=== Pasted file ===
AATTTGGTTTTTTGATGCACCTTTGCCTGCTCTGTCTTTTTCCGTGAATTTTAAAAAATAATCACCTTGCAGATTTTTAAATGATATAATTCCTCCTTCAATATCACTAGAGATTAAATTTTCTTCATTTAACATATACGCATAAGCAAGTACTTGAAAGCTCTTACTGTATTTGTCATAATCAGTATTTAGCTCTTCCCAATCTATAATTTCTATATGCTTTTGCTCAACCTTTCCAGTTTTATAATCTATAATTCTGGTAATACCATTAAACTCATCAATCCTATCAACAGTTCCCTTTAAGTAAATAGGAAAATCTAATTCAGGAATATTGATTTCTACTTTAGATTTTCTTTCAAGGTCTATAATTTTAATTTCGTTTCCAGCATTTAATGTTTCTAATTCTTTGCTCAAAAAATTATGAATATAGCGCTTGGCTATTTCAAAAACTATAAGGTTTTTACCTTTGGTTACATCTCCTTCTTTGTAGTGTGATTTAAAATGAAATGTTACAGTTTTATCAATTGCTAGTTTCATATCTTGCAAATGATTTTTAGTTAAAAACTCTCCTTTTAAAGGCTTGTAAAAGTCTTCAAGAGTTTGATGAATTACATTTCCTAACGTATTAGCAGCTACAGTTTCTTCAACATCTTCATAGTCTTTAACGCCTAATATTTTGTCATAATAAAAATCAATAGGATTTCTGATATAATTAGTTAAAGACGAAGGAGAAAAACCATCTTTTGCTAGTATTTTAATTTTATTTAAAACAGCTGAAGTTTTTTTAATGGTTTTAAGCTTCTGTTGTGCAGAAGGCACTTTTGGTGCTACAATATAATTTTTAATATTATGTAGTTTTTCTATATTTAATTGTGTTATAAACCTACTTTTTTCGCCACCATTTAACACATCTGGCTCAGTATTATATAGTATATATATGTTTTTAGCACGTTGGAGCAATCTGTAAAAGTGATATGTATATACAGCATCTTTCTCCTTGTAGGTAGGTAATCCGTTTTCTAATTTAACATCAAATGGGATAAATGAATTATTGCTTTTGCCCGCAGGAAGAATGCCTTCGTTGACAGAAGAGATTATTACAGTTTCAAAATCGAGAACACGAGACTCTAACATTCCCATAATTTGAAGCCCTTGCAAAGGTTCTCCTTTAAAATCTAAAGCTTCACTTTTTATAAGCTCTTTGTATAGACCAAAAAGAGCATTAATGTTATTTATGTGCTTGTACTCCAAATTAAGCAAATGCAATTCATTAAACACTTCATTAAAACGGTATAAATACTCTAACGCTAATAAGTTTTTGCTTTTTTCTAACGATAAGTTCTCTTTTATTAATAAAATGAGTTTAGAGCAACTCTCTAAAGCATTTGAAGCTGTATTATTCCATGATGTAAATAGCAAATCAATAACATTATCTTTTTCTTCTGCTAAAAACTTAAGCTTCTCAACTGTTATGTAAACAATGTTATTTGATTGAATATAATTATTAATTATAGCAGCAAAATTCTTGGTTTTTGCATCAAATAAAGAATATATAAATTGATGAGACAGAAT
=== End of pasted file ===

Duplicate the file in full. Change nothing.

AATTTGGTTTTTTGATGCACCTTTGCCTGCTCTGTCTTTTTCCGTGAATTTTAAAAAATAATCACCTTGCAGATTTTTAAATGATATAATTCCTCCTTCAATATCACTAGAGATTAAATTTTCTTCATTTAACATATACGCATAAGCAAGTACTTGAAAGCTCTTACTGTATTTGTCATAATCAGTATTTAGCTCTTCCCAATCTATAATTTCTATATGCTTTTGCTCAACCTTTCCAGTTTTATAATCTATAATTCTGGTAATACCATTAAACTCATCAATCCTATCAACAGTTCCCTTTAAGTAAATAGGAAAATCTAATTCAGGAATATTGATTTCTACTTTAGATTTTCTTTCAAGGTCTATAATTTTAATTTCGTTTCCAGCATTTAATGTTTCTAATTCTTTGCTCAAAAAATTATGAATATAGCGCTTGGCTATTTCAAAAACTATAAGGTTTTTACCTTTGGTTACATCTCCTTCTTTGTAGTGTGATTTAAAATGAAATGTTACAGTTTTATCAATTGCTAGTTTCATATCTTGCAAATGATTTTTAGTTAAAAACTCTCCTTTTAAAGGCTTGTAAAAGTCTTCAAGAGTTTGATGAATTACATTTCCTAACGTATTAGCAGCTACAGTTTCTTCAACATCTTCATAGTCTTTAACGCCTAATATTTTGTCATAATAAAAATCAATAGGATTTCTGATATAATTAGTTAAAGACGAAGGAGAAAAACCATCTTTTGCTAGTATTTTAATTTTATTTAAAACAGCTGAAGTTTTTTTAATGGTTTTAAGCTTCTGTTGTGCAGAAGGCACTTTTGGTGCTACAATATAATTTTTAATATTATGTAGTTTTTCTATATTTAATTGTGTTATAAACCTACTTTTTTCGCCACCATTTAACACATCTGGCTCAGTATTATATAGTATATATATGTTTTTAGCACGTTGGAGCAATCTGTAAAAGTGATATGTATATACAGCATCTTTCTCCTTGTAGGTAGGTAATCCGTTTTCTAATTTAACATCAAATGGGATAAATGAATTATTGCTTTTGCCCGCAGGAAGAATGCCTTCGTTGACAGAAGAGATTATTACAGTTTCAAAATCGAGAACACGAGACTCTAACATTCCCATAATTTGAAGCCCTTGCAAAGGTTCTCCTTTAAAATCTAAAGCTTCACTTTTTATAAGCTCTTTGTATAGACCAAAAAGAGCATTAATGTTATTTATGTGCTTGTACTCCAAATTAAGCAAATGCAATTCATTAAACACTTCATTAAAACGGTATAAATACTCTAACGCTAATAAGTTTTTGCTTTTTTCTAACGATAAGTTCTCTTTTATTAATAAAATGAGTTTAGAGCAACTCTCTAAAGCATTTGAAGCTGTATTATTCCATGATGTAAATAGCAAATCAATAACATTATCTTTTTCTTCTGCTAAAAACTTAAGCTTCTCAACTGTTATGTAAACAATGTTATTTGATTGAATATAATTATTAATTATAGCAGCAAAATTCTTGGTTTTTGCATCAAATAAAGAATATATAAATTGATGAGACAGAAT